A French aid worker has been shot dead by unidentified gunmen in eastern Chad, an aid group has said.
Britain's Save the Children said their employee Pascal Marlinge, 49, was killed as he travelled in a convoy of vehicles near the Sudanese border.
French Foreign Minister Bernard Kouchner condemned the attack as a "barbaric act", and demanded a full investigation from Chad's officials.
The charity said the killing meant it would suspend work in the country.
A group of armed men stopped and attacked the three-vehicle convoy Mr Marlinge was travelling in at about 1000 local time (1000 GMT).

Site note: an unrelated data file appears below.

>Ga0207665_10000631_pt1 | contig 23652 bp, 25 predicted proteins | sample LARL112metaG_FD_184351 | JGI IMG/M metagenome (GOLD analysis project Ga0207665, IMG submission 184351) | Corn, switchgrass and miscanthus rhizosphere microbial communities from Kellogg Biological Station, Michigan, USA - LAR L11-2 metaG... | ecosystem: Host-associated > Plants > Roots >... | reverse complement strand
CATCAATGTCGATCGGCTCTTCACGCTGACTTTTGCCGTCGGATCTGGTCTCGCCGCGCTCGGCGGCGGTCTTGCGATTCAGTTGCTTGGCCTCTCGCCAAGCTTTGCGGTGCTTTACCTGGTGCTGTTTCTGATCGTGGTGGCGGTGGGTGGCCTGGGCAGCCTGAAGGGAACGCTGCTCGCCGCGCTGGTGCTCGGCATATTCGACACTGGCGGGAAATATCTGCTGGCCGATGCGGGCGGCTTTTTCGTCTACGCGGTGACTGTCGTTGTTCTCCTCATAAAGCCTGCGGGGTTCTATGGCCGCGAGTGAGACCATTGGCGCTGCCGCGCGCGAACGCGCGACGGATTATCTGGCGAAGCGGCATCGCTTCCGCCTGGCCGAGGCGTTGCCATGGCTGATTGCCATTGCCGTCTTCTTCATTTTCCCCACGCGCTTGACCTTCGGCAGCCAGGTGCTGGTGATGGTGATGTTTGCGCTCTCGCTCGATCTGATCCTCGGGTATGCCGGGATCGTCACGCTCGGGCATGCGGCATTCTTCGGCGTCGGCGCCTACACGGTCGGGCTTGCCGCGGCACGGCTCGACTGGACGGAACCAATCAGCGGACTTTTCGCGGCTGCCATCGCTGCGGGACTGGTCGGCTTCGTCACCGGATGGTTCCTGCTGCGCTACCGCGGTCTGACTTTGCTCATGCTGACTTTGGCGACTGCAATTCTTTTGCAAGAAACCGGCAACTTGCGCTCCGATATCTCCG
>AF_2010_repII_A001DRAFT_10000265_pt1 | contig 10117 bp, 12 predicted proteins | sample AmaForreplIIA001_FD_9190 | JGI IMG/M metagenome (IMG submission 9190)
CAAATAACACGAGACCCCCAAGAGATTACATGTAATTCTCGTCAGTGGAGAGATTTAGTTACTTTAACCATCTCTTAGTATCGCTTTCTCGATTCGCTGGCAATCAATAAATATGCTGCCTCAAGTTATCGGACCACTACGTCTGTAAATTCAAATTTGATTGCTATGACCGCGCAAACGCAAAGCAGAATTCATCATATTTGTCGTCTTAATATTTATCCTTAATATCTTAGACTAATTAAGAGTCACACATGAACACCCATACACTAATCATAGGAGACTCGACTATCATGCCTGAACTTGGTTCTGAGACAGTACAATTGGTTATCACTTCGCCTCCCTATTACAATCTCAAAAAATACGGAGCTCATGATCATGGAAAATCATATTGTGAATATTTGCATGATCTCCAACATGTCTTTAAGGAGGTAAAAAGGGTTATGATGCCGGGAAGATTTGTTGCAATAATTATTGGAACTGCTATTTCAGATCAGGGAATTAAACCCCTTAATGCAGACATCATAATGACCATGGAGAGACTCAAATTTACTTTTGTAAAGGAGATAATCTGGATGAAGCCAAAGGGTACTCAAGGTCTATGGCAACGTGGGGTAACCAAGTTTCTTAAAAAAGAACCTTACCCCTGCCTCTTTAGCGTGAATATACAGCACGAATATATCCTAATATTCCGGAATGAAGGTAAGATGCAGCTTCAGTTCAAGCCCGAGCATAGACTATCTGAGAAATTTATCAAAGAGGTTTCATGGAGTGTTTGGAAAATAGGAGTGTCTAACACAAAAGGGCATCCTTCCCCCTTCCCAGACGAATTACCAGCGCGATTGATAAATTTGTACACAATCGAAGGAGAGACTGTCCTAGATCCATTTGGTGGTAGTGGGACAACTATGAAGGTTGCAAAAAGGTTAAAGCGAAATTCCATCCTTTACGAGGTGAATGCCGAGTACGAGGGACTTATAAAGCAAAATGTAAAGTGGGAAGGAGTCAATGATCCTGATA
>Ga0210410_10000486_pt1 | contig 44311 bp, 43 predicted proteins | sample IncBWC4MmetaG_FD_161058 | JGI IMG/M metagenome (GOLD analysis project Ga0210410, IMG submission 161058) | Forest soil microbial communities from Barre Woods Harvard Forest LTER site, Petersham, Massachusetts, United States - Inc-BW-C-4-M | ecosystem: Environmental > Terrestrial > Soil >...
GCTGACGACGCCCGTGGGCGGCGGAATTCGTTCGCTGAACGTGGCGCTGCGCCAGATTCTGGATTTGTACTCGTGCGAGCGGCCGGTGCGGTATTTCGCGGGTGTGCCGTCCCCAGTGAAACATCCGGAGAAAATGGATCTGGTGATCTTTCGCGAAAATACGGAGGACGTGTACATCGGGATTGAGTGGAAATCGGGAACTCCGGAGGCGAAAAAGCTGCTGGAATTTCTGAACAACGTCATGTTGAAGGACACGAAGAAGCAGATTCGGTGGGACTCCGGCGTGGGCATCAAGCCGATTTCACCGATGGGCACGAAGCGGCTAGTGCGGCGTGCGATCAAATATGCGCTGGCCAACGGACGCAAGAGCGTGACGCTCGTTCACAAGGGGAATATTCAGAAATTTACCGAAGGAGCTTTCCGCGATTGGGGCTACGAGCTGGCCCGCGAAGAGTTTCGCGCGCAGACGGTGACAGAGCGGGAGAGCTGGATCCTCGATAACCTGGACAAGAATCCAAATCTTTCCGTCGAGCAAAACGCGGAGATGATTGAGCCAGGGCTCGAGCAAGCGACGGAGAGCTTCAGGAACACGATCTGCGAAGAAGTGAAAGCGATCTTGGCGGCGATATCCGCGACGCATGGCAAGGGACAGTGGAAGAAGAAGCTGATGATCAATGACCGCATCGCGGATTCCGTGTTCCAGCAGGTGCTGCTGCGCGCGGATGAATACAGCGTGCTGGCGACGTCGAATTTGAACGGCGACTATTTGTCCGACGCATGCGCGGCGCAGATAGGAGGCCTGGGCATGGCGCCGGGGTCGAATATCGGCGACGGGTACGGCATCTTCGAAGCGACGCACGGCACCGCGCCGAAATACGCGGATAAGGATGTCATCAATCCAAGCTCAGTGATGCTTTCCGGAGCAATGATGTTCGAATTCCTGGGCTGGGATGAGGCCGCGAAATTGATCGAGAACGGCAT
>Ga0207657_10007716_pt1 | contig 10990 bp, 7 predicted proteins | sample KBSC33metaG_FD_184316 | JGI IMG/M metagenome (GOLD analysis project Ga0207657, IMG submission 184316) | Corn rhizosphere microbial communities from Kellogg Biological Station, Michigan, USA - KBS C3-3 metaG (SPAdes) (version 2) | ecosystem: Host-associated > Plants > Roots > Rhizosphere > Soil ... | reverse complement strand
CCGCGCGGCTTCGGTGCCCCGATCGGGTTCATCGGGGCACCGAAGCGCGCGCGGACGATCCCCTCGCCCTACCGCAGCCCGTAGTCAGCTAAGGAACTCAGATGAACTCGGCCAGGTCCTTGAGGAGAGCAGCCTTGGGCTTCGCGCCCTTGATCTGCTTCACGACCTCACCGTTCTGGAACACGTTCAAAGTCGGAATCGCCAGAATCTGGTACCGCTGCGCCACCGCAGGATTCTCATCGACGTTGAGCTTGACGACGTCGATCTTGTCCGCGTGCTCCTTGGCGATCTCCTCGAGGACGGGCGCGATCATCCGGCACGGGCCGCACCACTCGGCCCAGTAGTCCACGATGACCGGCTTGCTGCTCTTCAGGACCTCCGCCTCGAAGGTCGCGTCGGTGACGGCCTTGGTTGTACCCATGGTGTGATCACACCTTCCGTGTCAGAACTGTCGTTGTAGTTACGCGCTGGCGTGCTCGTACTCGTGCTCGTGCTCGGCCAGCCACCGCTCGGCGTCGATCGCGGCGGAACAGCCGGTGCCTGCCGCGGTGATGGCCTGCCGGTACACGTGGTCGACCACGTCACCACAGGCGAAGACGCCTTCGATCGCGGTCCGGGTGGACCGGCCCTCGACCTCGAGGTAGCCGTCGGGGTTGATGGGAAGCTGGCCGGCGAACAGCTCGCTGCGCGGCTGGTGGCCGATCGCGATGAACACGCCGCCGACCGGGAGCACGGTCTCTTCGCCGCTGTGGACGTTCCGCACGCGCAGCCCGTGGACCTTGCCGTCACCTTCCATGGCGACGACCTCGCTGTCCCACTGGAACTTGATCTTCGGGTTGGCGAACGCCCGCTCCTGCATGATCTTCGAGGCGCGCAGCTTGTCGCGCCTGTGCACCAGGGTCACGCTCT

The Save the Children driver and three employees of another aid agency, whose nationalities have yet to be confirmed, are thought to have escaped injury.
Save the Children spokesman Dominic Nutt said: "We have had to shut down our vital humanitarian work with refugees who desperately need health care and feeding, and that is, of course, deeply worrying.
"Our priority is to discover how safe our staff on the ground are, and how soon we can return to normal operations in Chad."
Wife and daughters
Aid agencies have said attacks in eastern Chad have increased as fighting in Sudan's neighbouring Darfur region crosses the border.
Save the Children UK chief executive Jasmine Whitbread said: "Staff in the UK and in Chad are profoundly shocked and upset. Pascal was loved and respected by all colleagues who have worked with him."
Mr Marlinge worked in eastern Chad with displaced people and refugees as Save the Children's head of operations in the country.
His wife and two daughters have been informed of his death.